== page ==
6. Sprinkle fillets with parsley and serve with lemon wedges.
Provençal Roasted Root Vegetables
Yields 8-10 servings
Herbes de Provence is a mixture of dried herbs representative of the Provence region of southeast France. Mild yet earthy, this spice blend is a wonderful staple to have on hand for savory dishes, especially root vegetables.
1 small or half a large rutabaga (about 3 pounds), peeled, and cut into 2-inch long slices (¼-inch thick)
3 large or 4 medium red beets, peeled, halved and sliced (¼-inch thick)
1 tablespoon plus 2 teaspoons Herbes de Provence, divided*
2½ teaspoons kosher salt, divided
Freshly ground black pepper
1 tablespoon plus 2 teaspoons honey
½ cup olive oil, divided
3-4 tablespoons fresh chopped parsley
*If Herbes de Provence is not available, make your own with the following recipe:
1 tablespoon celery seed (optional)
1 tablespoon marjoram
1 tablespoon basil
1 tablespoon oregano
1 tablespoon rosemary
1 tablespoon thyme
Combine all spices and mix to blend. Store in an airtight jar or container.
1. Preheat oven to 450°F and adjust top rack to rung closest to the heating element.
2. Line two large baking sheets with heavy duty foil or parchment paper.
3. Arrange sliced rutabaga on one baking sheet. Sprinkle with 1 tablespoon Herbes de Provence, 1½ teaspoons salt, and freshly ground black pepper to taste. Drizzle with 1 tablespoon honey and ¼ cup olive oil. Toss to distribute spices and coat evenly with oil, spreading to an even layer on baking sheet. Place baking sheet on prepared top oven rack in oven and roast for 20-25 minutes until tender, tossing halfway through cooking time.
4. Repeat with sliced beets on second baking sheet and toss with remaining spices, honey and oil. Roast for 15-20 minutes until tender, tossing halfway through cooking time. (Roasting the beets and rutabaga separately will prevent the beet juice from staining the rutabaga during cooking.)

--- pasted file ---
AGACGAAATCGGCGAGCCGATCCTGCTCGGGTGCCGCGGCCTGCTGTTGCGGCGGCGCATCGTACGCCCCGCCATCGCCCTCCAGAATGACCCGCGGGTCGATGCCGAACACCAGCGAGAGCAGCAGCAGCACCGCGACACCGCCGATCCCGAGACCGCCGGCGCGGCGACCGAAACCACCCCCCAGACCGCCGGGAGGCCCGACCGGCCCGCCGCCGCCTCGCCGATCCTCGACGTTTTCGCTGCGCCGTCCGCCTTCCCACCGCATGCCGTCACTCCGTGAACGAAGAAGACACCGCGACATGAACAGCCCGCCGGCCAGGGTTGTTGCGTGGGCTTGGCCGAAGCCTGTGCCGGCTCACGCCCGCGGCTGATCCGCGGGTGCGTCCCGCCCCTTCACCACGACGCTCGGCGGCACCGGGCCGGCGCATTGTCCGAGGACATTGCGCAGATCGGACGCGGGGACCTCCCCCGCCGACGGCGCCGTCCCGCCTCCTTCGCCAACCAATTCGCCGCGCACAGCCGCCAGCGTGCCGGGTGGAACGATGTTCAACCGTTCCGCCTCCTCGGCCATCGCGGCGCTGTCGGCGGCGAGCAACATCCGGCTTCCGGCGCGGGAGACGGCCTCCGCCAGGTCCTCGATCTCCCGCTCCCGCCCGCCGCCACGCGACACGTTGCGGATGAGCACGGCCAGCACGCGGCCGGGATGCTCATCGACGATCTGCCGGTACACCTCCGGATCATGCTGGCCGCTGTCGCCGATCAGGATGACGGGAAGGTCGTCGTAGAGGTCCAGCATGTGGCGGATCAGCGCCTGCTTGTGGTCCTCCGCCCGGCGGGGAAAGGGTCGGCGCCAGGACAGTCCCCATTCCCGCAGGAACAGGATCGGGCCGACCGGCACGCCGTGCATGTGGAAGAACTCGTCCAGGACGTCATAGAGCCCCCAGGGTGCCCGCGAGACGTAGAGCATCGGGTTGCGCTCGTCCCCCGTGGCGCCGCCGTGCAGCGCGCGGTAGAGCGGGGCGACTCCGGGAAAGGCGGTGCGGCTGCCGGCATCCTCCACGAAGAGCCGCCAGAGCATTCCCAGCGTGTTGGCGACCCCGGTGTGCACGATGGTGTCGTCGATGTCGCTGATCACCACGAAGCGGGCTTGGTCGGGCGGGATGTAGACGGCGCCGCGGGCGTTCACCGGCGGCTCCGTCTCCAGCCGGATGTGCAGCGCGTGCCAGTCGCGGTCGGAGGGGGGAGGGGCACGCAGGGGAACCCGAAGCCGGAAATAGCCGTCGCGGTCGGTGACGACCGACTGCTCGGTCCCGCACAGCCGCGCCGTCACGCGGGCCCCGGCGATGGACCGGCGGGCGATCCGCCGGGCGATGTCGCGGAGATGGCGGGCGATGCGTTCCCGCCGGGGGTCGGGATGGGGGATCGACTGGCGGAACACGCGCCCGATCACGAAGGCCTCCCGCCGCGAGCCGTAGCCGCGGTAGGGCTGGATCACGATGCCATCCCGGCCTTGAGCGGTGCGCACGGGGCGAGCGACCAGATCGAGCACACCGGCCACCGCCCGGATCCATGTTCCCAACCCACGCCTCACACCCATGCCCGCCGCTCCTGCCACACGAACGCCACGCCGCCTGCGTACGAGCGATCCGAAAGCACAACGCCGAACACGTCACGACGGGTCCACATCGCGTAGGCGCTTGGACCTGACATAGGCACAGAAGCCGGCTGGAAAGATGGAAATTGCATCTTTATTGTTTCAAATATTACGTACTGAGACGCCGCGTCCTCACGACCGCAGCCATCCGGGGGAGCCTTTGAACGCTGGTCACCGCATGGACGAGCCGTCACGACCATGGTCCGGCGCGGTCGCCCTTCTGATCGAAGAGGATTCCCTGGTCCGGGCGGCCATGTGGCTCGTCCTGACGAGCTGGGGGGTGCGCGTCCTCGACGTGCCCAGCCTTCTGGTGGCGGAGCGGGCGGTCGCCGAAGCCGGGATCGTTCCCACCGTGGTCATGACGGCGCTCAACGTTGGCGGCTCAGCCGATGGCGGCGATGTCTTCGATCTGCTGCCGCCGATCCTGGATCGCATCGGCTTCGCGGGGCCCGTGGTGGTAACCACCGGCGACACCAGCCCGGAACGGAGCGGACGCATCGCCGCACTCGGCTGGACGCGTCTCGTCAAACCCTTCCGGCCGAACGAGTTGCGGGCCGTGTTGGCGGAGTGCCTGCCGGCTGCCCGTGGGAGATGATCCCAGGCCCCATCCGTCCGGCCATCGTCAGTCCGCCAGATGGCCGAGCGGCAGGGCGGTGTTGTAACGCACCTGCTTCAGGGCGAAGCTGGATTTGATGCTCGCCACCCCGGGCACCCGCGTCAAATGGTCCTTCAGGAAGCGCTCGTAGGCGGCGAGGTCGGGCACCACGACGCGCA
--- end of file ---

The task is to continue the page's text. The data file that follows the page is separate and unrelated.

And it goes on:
5. Combine roasted rutabaga and beets before serving and sprinkle with chopped parsley.
Chocolate-Cherry Pistachio Tart
Yields 8-10 servings
This lovely tart features a pistachio frangipane, a French pastry filling that is traditionally made with almonds. It perfectly complements the flavor of the chocolate and sour cherries.
Chocolate Shortbread Crust
1½ cup (10 ounces) shelled,
1⁄3 cup sugar
¼ cup cocoa
1/8 teaspoon salt
6 tablespoons butter or margarine, melted
1 egg white
½ teaspoon vanilla
4 ounces bittersweet chocolate, chopped (about 2/3 cup)
¾ cup (5 ounces) shelled raw pistachios
½ cup sugar
5 tablespoons unsalted butter or margarine, cut into 1-inch pieces
¼ cup potato starch
1 teaspoon vanilla extract
¼ teaspoon almond extract
Pinch of salt
1 cup frozen sour cherries, thawed;
or jarred sour cherries, drained
1. Preheat oven to 350°F. Grease a 10-inch-diameter tart pan with removable bottom and set aside.
2. Process pistachios, cocoa, sugar and salt in food processor until nuts are ground. Add melted butter/margarine, egg white and vanilla, pulsing until mixture is a moistened paste.
3. Transfer mixture to the tart pan. Using your hands (easiest with gloves!), press evenly onto bottom and up sides of pan in an even layer.
4. Bake crust for about 12-15 minutes; turn off oven. Sprinkle chopped chocolate over bottom of crust and return to shut (hot) oven for 5 minutes.
5. Remove crust from oven; use a knife or offset spatula to spread melting chocolate evenly over the bottom of the crust. Transfer crust to rack to cool completely.
6. Meanwhile, prepare the filling. Combine nuts and sugar in food processor. Pulse, blending until nuts are finely ground. Add butter/margarine and process until creamed into a thick paste. Add potato starch, eggs, extracts and salt. Process until creamy and mostly smooth.
7. Spread filling evenly into crust. Arrange cherries in concentric circles atop filling. Bake tart until filling is lightly browned and set, about 40 minutes. Cool tart completely on rack. When cool, remove from tart pan
Chef’s Note: Both the pastry and the filling can be made one day ahead and stored separately before baking (filling should be refrigerated).
Naomi Ross is a cooking instructor and food writer based in Woodmere, New York. She teaches classes throughout the country and writes articles connecting good cooking and Jewish inspiration. She is excited to be writing her first cookbook, which will be released next year.